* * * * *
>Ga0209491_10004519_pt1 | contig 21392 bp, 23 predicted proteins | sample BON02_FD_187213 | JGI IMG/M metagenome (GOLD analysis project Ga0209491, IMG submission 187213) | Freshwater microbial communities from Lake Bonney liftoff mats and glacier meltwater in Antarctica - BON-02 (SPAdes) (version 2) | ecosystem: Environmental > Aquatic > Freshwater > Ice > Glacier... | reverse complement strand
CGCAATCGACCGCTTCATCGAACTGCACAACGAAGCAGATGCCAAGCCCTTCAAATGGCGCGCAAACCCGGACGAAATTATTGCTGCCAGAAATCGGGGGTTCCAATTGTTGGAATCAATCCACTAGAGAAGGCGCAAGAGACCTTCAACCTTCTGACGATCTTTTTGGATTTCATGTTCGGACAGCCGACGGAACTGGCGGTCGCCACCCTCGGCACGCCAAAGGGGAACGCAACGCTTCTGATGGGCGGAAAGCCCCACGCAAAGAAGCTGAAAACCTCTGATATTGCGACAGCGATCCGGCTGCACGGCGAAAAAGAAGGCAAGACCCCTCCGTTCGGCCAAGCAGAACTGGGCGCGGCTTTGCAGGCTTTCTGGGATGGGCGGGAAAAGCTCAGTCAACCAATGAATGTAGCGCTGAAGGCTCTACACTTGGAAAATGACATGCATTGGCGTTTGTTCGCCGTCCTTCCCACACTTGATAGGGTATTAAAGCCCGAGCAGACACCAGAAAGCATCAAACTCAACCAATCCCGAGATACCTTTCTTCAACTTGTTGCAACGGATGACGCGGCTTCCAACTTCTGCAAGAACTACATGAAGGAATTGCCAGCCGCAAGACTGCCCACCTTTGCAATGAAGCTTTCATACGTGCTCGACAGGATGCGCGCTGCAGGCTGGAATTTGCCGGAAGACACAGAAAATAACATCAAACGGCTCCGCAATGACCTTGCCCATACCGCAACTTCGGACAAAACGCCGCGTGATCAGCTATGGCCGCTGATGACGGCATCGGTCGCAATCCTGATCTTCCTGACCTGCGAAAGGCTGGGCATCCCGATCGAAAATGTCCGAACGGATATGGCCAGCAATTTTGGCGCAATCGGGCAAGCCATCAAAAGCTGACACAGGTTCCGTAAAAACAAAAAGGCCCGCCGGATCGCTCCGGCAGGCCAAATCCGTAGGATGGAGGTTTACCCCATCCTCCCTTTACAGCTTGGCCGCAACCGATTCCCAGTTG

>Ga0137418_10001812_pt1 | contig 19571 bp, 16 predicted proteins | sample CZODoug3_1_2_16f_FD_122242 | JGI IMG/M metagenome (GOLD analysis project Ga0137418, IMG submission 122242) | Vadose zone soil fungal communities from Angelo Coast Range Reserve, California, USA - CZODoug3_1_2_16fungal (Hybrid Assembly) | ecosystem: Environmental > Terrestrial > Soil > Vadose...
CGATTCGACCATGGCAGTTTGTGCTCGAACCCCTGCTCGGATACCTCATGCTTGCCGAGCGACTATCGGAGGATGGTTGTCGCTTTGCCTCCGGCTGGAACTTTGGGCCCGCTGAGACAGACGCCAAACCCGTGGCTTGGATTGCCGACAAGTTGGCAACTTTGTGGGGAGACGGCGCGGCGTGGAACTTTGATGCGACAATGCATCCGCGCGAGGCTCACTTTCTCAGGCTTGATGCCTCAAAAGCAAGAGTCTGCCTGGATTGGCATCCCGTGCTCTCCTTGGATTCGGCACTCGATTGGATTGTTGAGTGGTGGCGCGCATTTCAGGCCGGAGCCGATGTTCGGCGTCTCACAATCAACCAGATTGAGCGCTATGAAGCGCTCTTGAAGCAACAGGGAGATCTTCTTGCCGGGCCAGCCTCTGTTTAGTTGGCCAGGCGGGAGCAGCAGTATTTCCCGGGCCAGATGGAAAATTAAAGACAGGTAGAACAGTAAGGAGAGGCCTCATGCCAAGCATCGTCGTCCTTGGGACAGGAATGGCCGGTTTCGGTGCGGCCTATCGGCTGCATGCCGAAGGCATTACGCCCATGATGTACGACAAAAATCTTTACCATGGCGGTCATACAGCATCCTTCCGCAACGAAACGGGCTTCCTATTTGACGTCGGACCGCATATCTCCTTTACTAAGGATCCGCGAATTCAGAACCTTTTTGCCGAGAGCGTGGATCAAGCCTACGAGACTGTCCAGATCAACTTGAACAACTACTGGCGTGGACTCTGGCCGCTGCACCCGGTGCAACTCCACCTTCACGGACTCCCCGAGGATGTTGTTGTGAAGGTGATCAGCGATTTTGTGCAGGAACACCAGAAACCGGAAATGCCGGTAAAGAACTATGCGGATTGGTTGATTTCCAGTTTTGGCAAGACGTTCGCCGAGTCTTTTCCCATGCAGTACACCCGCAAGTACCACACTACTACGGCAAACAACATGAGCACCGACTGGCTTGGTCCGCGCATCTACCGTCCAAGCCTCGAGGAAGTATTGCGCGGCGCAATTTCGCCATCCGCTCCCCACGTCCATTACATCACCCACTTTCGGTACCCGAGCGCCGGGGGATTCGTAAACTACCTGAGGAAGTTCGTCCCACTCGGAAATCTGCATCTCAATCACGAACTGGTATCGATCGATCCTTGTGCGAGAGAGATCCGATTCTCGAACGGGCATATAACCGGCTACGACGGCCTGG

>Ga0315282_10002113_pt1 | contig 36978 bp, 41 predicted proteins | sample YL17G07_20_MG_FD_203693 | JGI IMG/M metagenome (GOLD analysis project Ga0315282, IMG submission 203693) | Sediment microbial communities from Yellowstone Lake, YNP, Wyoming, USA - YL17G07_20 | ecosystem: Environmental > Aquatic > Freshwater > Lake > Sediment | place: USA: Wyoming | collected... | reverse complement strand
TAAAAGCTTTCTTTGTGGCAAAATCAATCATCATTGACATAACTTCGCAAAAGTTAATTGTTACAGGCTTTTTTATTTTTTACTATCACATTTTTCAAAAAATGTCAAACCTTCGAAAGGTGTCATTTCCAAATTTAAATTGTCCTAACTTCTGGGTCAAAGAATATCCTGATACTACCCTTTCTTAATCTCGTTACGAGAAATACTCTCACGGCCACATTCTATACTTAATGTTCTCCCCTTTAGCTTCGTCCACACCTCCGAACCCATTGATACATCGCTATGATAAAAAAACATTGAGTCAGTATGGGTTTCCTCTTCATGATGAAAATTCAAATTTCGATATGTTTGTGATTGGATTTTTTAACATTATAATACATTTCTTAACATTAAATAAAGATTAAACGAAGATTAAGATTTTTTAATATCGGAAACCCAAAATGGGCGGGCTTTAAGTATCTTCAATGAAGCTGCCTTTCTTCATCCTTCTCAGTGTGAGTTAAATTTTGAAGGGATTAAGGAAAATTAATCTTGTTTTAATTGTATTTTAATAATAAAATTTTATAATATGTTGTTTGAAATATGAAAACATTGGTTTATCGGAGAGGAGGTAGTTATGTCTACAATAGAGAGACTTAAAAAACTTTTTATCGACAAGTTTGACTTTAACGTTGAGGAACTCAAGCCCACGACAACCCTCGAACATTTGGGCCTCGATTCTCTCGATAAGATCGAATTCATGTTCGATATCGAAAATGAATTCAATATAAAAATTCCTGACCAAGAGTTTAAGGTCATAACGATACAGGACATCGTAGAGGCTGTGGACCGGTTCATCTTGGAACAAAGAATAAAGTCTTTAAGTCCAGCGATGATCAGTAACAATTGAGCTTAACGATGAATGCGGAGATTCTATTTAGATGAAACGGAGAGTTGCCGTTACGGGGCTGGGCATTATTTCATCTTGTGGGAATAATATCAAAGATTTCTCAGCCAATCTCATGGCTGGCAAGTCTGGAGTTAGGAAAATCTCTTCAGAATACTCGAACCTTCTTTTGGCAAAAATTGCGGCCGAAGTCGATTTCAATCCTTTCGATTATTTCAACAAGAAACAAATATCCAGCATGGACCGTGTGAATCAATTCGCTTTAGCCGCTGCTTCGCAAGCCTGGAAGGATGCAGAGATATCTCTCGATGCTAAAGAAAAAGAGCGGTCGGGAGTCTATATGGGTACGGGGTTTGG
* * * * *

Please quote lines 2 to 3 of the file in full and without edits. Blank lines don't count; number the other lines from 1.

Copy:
CGCAATCGACCGCTTCATCGAACTGCACAACGAAGCAGATGCCAAGCCCTTCAAATGGCGCGCAAACCCGGACGAAATTATTGCTGCCAGAAATCGGGGGTTCCAATTGTTGGAATCAATCCACTAGAGAAGGCGCAAGAGACCTTCAACCTTCTGACGATCTTTTTGGATTTCATGTTCGGACAGCCGACGGAACTGGCGGTCGCCACCCTCGGCACGCCAAAGGGGAACGCAACGCTTCTGATGGGCGGAAAGCCCCACGCAAAGAAGCTGAAAACCTCTGATATTGCGACAGCGATCCGGCTGCACGGCGAAAAAGAAGGCAAGACCCCTCCGTTCGGCCAAGCAGAACTGGGCGCGGCTTTGCAGGCTTTCTGGGATGGGCGGGAAAAGCTCAGTCAACCAATGAATGTAGCGCTGAAGGCTCTACACTTGGAAAATGACATGCATTGGCGTTTGTTCGCCGTCCTTCCCACACTTGATAGGGTATTAAAGCCCGAGCAGACACCAGAAAGCATCAAACTCAACCAATCCCGAGATACCTTTCTTCAACTTGTTGCAACGGATGACGCGGCTTCCAACTTCTGCAAGAACTACATGAAGGAATTGCCAGCCGCAAGACTGCCCACCTTTGCAATGAAGCTTTCATACGTGCTCGACAGGATGCGCGCTGCAGGCTGGAATTTGCCGGAAGACACAGAAAATAACATCAAACGGCTCCGCAATGACCTTGCCCATACCGCAACTTCGGACAAAACGCCGCGTGATCAGCTATGGCCGCTGATGACGGCATCGGTCGCAATCCTGATCTTCCTGACCTGCGAAAGGCTGGGCATCCCGATCGAAAATGTCCGAACGGATATGGCCAGCAATTTTGGCGCAATCGGGCAAGCCATCAAAAGCTGACACAGGTTCCGTAAAAACAAAAAGGCCCGCCGGATCGCTCCGGCAGGCCAAATCCGTAGGATGGAGGTTTACCCCATCCTCCCTTTACAGCTTGGCCGCAACCGATTCCCAGTTG

>Ga0137418_10001812_pt1 | contig 19571 bp, 16 predicted proteins | sample CZODoug3_1_2_16f_FD_122242 | JGI IMG/M metagenome (GOLD analysis project Ga0137418, IMG submission 122242) | Vadose zone soil fungal communities from Angelo Coast Range Reserve, California, USA - CZODoug3_1_2_16fungal (Hybrid Assembly) | ecosystem: Environmental > Terrestrial > Soil > Vadose...